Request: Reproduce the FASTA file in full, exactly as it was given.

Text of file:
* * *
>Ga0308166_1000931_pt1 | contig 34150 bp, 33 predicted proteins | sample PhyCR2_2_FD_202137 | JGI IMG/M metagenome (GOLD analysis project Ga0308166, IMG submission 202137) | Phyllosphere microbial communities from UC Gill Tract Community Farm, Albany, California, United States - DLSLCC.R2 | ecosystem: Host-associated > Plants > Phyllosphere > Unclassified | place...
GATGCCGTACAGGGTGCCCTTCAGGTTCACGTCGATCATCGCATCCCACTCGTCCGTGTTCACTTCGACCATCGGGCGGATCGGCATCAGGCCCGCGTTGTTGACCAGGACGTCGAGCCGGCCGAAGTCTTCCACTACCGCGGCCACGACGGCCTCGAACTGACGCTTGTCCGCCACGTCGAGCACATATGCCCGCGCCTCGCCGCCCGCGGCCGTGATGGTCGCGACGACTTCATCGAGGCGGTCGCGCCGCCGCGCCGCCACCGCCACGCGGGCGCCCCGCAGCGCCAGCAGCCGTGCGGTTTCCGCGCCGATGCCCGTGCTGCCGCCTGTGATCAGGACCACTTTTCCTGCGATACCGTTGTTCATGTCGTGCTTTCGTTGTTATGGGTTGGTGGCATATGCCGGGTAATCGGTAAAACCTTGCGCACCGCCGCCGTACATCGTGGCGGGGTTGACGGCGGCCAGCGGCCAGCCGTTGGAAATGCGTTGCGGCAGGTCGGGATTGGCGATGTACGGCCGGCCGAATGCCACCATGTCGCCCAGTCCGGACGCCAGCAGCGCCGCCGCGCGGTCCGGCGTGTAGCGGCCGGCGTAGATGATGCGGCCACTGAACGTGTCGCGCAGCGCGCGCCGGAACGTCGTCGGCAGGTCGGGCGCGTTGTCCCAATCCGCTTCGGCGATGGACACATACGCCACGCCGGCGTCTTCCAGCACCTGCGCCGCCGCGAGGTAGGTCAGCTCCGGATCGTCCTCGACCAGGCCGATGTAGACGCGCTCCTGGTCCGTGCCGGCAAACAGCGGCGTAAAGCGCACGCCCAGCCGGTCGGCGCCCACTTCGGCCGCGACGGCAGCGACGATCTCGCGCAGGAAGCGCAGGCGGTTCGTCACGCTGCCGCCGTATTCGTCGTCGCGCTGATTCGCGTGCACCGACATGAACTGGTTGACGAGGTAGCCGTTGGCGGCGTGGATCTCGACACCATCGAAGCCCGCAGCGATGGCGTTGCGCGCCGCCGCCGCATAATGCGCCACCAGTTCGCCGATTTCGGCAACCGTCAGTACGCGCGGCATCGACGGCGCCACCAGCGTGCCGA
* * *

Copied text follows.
>Ga0308166_1000931_pt1 | contig 34150 bp, 33 predicted proteins | sample PhyCR2_2_FD_202137 | JGI IMG/M metagenome (GOLD analysis project Ga0308166, IMG submission 202137) | Phyllosphere microbial communities from UC Gill Tract Community Farm, Albany, California, United States - DLSLCC.R2 | ecosystem: Host-associated > Plants > Phyllosphere > Unclassified | place...
GATGCCGTACAGGGTGCCCTTCAGGTTCACGTCGATCATCGCATCCCACTCGTCCGTGTTCACTTCGACCATCGGGCGGATCGGCATCAGGCCCGCGTTGTTGACCAGGACGTCGAGCCGGCCGAAGTCTTCCACTACCGCGGCCACGACGGCCTCGAACTGACGCTTGTCCGCCACGTCGAGCACATATGCCCGCGCCTCGCCGCCCGCGGCCGTGATGGTCGCGACGACTTCATCGAGGCGGTCGCGCCGCCGCGCCGCCACCGCCACGCGGGCGCCCCGCAGCGCCAGCAGCCGTGCGGTTTCCGCGCCGATGCCCGTGCTGCCGCCTGTGATCAGGACCACTTTTCCTGCGATACCGTTGTTCATGTCGTGCTTTCGTTGTTATGGGTTGGTGGCATATGCCGGGTAATCGGTAAAACCTTGCGCACCGCCGCCGTACATCGTGGCGGGGTTGACGGCGGCCAGCGGCCAGCCGTTGGAAATGCGTTGCGGCAGGTCGGGATTGGCGATGTACGGCCGGCCGAATGCCACCATGTCGCCCAGTCCGGACGCCAGCAGCGCCGCCGCGCGGTCCGGCGTGTAGCGGCCGGCGTAGATGATGCGGCCACTGAACGTGTCGCGCAGCGCGCGCCGGAACGTCGTCGGCAGGTCGGGCGCGTTGTCCCAATCCGCTTCGGCGATGGACACATACGCCACGCCGGCGTCTTCCAGCACCTGCGCCGCCGCGAGGTAGGTCAGCTCCGGATCGTCCTCGACCAGGCCGATGTAGACGCGCTCCTGGTCCGTGCCGGCAAACAGCGGCGTAAAGCGCACGCCCAGCCGGTCGGCGCCCACTTCGGCCGCGACGGCAGCGACGATCTCGCGCAGGAAGCGCAGGCGGTTCGTCACGCTGCCGCCGTATTCGTCGTCGCGCTGATTCGCGTGCACCGACATGAACTGGTTGACGAGGTAGCCGTTGGCGGCGTGGATCTCGACACCATCGAAGCCCGCAGCGATGGCGTTGCGCGCCGCCGCCGCATAATGCGCCACCAGTTCGCCGATTTCGGCAACCGTCAGTACGCGCGGCATCGACGGCGCCACCAGCGTGCCGA